Meanwhile #24-ranked State left Baton Rouge 16-5, 4-3 SEC, and losers for a third-straight road trip. This one might have hurt more than the others, though, because the Bulldogs had rallied from a 12-point deficit to twice get within a point in the waning minutes. Neither time was State able to make the necessary defensive stop and take a shot at stealing a road game.
"They made big shots a couple of times to keep the lead," Coach Rick Stansbury said.
Those shots came from the top Tigers of the afternoon, who scored every LSU point in the final ten minutes of the game and 46 of their team's total output. Sophomore forward Bass dominated the last ‘quarter' of play, scoring 12 of his game-best 26 points. He hit 11 of his 14 shots for the day, the most notable a baseline jumper at 2:17after Mississippi State had pulled within 60-59.
But it was Mitchell's 20 points which made the difference to Stansbury. "He's the one that really hurt us." And nothing hurt more than a corner jumper at 1:31 that stretched a one-point lead into a 65-61 cushion. Mitchell canned three treys in all and sat out only one minute in a terrific effort that included seven assists and a pair of steals.
The three-balls loomed the largest, though, as Mitchell had more treys than the whole Dog team. State was just 2-of-10 from the arc. "That's a 15-point difference, that's a huge stat," noted Stansbury, whose team actually finished with slight edges in shooting and rebounding. LSU's outside accuracy more than offset those stats. "You have to make some shots on the road to win."
MSU did get 15 points, none of them easy, from forward Lawrence Roberts as the All-American was only 3-of-11 from the field. He also grabbed a dozen rebounds for another ‘double-double.' Point guard Gary Ervin manufactured ten points and rookie center Walter Sharpe came off the bench for a season-best 12 points in 21 minutes, many due to extra Tiger attention on Roberts.
"They doubled early and often," Roberts said. "They challenged us to swing the ball and have somebody else make some shots or drive the ball."
But the only Bulldog longballs came from guard Shane Power and backup guard Dietric Slater, that one a surprise as the soph had not thrown in a trey since December 11. The Tigers did play a great deal of zone defense in the middle ‘quarters' but State was still unable create and take open perimeter shots before Power and others were guarded.
The second half opened promisingly enough for State as consecutive Ervin layups put the Bulldogs on top 34-33. But the next points did not come until Power rattled in a jumper at 15:15. In-between the home team had run off ten unanswered points, starting with a three-pointer by Bass, of all people, as he was left unguarded on the wing. An acrobatic three-point play by Mitchell and a trey by the guard had LSU leading 43-34. And the margin would reach as much as a dozen when Bass scored on consecutive layups for a 56-44 lead and a Stansbury timeout at 9:47.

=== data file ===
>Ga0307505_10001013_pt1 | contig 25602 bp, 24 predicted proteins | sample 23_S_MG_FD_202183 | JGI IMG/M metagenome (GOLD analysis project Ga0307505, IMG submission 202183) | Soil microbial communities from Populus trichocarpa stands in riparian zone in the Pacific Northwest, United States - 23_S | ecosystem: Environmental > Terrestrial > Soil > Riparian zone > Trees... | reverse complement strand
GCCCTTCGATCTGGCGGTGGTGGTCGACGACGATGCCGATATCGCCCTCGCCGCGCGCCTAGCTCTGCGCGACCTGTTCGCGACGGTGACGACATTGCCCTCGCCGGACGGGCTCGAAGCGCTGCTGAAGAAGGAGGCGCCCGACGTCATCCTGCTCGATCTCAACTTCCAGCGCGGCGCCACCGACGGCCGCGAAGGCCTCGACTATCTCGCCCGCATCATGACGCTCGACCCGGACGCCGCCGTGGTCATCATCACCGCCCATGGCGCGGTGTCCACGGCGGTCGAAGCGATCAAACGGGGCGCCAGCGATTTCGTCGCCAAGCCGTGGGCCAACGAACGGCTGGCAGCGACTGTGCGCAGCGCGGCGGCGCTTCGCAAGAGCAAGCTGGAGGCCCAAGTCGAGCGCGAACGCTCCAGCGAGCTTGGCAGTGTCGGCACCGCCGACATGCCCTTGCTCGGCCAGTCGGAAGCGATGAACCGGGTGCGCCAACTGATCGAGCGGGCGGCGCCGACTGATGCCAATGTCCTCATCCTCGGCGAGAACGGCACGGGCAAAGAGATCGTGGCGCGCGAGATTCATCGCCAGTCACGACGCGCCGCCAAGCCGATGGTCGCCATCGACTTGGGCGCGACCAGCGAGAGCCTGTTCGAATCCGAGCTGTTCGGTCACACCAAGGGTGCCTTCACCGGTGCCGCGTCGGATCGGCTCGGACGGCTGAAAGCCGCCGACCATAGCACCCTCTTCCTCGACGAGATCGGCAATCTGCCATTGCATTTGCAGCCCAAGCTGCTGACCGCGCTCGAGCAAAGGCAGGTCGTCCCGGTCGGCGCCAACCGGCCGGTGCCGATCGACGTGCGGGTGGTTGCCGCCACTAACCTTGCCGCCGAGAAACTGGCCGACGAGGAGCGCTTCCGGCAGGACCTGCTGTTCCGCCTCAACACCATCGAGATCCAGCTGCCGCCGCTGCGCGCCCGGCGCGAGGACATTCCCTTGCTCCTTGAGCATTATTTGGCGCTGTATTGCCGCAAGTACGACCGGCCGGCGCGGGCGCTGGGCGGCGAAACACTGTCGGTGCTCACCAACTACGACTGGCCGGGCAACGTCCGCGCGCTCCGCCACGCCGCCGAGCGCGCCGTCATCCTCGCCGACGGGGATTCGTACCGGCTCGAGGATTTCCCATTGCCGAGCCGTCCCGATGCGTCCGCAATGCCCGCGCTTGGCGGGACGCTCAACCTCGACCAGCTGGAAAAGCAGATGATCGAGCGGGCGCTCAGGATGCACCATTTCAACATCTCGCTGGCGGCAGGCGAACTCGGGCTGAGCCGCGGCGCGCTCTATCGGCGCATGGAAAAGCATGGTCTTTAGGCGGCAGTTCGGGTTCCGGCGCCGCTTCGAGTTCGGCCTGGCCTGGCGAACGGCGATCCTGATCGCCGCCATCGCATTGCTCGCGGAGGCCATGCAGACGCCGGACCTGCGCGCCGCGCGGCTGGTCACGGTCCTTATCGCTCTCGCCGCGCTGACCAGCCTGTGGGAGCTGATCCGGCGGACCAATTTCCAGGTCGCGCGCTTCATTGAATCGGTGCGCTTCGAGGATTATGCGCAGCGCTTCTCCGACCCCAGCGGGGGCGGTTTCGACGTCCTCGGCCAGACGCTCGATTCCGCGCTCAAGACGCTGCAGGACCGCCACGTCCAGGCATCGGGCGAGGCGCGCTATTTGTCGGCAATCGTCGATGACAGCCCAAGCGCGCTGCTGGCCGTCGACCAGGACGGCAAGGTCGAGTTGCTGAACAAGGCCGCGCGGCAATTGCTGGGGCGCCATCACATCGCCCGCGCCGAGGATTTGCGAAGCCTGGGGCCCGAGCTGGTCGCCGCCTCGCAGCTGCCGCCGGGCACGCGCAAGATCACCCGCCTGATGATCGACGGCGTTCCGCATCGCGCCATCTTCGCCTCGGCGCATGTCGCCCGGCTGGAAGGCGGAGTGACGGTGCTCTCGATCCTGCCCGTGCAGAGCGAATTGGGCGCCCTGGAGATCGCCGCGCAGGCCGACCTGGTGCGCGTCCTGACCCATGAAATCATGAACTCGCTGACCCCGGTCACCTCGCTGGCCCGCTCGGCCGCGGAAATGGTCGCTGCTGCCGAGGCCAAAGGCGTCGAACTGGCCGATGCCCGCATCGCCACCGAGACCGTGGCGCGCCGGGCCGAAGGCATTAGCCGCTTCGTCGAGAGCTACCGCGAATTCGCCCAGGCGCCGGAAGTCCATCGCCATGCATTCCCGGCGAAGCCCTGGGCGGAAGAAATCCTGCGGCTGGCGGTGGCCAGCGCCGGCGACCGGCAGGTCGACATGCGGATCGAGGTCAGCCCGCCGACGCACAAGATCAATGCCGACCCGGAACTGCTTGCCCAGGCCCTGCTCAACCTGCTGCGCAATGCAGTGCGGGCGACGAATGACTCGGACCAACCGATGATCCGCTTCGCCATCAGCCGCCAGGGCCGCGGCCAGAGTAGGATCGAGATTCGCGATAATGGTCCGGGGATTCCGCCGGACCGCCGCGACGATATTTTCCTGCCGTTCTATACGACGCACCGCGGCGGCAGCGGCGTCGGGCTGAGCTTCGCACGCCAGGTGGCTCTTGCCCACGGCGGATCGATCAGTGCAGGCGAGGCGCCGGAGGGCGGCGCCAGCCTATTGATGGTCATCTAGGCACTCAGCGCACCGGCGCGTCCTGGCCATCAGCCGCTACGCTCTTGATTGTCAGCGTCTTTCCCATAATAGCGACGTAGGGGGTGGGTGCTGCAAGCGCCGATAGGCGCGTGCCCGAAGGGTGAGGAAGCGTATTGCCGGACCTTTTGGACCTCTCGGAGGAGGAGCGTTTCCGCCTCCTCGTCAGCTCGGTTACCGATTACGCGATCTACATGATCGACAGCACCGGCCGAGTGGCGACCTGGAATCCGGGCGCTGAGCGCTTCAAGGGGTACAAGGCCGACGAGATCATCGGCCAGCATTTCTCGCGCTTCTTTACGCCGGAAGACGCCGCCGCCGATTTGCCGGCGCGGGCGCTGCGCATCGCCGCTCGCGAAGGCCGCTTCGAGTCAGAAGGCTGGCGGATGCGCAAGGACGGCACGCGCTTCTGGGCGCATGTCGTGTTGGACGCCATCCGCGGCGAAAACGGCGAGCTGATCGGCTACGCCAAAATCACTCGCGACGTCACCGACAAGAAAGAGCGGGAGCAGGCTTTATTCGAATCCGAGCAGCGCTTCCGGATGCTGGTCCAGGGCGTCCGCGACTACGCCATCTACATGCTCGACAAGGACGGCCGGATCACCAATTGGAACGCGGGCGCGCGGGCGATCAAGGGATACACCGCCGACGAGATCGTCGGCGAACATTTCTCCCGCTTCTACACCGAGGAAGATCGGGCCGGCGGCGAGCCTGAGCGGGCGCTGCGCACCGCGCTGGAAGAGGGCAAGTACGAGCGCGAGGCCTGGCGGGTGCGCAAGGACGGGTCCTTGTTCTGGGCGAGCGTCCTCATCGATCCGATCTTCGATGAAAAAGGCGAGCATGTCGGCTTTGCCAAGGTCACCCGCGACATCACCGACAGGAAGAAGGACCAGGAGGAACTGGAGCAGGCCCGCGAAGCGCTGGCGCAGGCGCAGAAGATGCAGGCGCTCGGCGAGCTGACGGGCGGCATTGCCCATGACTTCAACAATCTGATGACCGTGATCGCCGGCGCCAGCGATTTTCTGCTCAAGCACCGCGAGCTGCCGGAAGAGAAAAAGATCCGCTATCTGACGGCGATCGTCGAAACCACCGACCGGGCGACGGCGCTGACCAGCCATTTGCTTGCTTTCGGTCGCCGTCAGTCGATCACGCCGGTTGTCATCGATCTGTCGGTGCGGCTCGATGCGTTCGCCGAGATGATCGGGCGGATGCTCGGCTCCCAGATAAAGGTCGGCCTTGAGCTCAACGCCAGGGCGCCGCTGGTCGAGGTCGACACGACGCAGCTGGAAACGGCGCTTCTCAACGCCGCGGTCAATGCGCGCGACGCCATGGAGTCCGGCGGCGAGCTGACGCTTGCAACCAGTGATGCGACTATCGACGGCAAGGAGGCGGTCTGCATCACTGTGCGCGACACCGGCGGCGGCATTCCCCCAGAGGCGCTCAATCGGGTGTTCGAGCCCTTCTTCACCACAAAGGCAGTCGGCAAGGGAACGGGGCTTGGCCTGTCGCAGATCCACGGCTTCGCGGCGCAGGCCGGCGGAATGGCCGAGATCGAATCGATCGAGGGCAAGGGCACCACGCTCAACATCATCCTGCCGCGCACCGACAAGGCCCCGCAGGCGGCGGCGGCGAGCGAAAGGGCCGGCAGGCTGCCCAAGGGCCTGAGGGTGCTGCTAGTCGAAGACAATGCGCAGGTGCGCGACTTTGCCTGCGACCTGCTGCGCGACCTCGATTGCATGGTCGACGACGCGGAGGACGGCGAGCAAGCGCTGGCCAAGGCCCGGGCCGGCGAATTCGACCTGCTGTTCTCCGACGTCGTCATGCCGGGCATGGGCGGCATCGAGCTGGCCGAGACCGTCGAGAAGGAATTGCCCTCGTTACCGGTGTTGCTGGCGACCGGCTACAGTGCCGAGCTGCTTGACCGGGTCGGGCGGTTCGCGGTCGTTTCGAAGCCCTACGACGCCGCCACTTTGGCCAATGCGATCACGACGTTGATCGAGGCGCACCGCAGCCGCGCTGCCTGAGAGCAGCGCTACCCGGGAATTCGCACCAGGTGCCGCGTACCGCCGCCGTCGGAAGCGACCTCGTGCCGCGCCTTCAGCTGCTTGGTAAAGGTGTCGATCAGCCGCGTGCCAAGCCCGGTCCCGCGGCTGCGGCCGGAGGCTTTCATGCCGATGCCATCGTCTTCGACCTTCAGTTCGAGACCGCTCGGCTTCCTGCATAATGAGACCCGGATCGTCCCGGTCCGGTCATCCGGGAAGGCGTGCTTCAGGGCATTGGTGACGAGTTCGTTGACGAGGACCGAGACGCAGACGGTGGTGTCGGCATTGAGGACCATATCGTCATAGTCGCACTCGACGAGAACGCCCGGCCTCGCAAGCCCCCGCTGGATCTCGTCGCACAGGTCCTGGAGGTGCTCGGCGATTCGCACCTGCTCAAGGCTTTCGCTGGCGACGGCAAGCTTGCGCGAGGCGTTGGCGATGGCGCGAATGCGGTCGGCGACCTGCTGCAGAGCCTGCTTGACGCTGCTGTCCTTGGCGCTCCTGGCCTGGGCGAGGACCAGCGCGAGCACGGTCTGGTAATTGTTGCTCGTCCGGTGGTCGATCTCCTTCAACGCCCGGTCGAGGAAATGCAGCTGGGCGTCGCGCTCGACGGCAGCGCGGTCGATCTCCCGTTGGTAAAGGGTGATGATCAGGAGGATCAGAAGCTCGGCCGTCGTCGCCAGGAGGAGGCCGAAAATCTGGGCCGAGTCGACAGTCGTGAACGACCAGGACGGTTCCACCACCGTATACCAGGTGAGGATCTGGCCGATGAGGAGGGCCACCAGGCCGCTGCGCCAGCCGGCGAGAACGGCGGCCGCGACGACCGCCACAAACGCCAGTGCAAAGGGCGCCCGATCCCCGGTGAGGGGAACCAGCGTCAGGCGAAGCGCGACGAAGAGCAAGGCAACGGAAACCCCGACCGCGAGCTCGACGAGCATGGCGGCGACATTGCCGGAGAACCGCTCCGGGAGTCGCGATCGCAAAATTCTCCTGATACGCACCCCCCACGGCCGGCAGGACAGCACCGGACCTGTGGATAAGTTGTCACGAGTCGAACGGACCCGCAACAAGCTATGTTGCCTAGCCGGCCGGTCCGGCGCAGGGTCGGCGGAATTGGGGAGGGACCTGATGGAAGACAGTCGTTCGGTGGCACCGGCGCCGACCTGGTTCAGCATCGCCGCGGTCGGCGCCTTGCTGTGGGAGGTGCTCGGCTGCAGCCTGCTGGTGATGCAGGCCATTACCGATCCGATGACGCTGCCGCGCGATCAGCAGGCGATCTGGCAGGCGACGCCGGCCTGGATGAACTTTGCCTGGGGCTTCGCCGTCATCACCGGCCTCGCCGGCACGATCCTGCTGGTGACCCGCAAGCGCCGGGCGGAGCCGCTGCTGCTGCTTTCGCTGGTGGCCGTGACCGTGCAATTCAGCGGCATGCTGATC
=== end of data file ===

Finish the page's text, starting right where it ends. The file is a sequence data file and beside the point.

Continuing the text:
To their credit the rattled Dogs did not roll over, instead they reeled off nine-straight points off their own. Roberts scored four quick free throws, Sharpe got a fastbreak layup, and Power drained his lone trey off the break. With seven minutes still to play it was a 56-53 game, and while LSU did push back out to a seven-point margin briefly the Bulldogs were still in striking distance.
"We dug down and fought hard," Roberts said. But they never regained a lead, even after Sharpe rebounded and scored for the 60-59 count and Ervin dropped in a scoop-shot for a 62-61 difference at 1:56. Each time the Tigers got a clutch basket, while in the last minute Ervin missed a forced attempt and Ontario Harper made just one of two free chances. Harper also missed a hurried trey in the late seconds after the Tigers had padded the lead to more than two possessions.
The first half was just about a close all the way through, though LSU did scratch out to a 18-13 lead midway of the period. State's problems were obvious early, as the only consistent offense came either by getting the ball to Roberts or center Marcus Campbell down low for baskets—or free throws—or with Ervin creating an occasional driving opportunity. And on both ends play was more energetic than efficient with frequent substituting preventing any sort of rhythm for either side.
It was Slater's unexpected three that gave State a brief spark, along with Tiger misses, and produced a 20-18 lead on a Harper loose-ball layup. If the Dogs had done a bit better job defending the perimeter they would have held the advantage at intermission. But they left sub Ross Neltner open out top for LSU's fourth threeball and 33-30 halftime advantage. Roberts was held to five points and one basket in the period, and it was only better Bulldog rebounding at each end keeping things so close.
Sharpe's efforts in the second half kept things competitive until the end. The freshman, who did not play in a home win over South Carolina, responded to playing time with aggressive offense. "I got comfortable after I hit a couple of shots. They started bringing the ball to me more and I just got in the flow."
But three Dogs in double-digits weren't enough to offset two big Tiger performances, much less timely contributions from other LSU sources. And State self-destructed frequently with 15 turnovers while LSU, which ranked last in SEC turnover ratio, had just 13 miscues.
"It wasn't about lack of effort, we showed some scrappiness," Stansbury said. "But we had three critical turnovers in a spell and they made two huge shots."
And as a result Mississippi State goes into the last week of January two notches down the Division ladder. The Bulldogs have little time to bounce back, with a Tuesday night home game against red-hot Florida looming. But, at least they are home…and hoping to continue one remaining trend of not losing back-to-back games since February of 2003.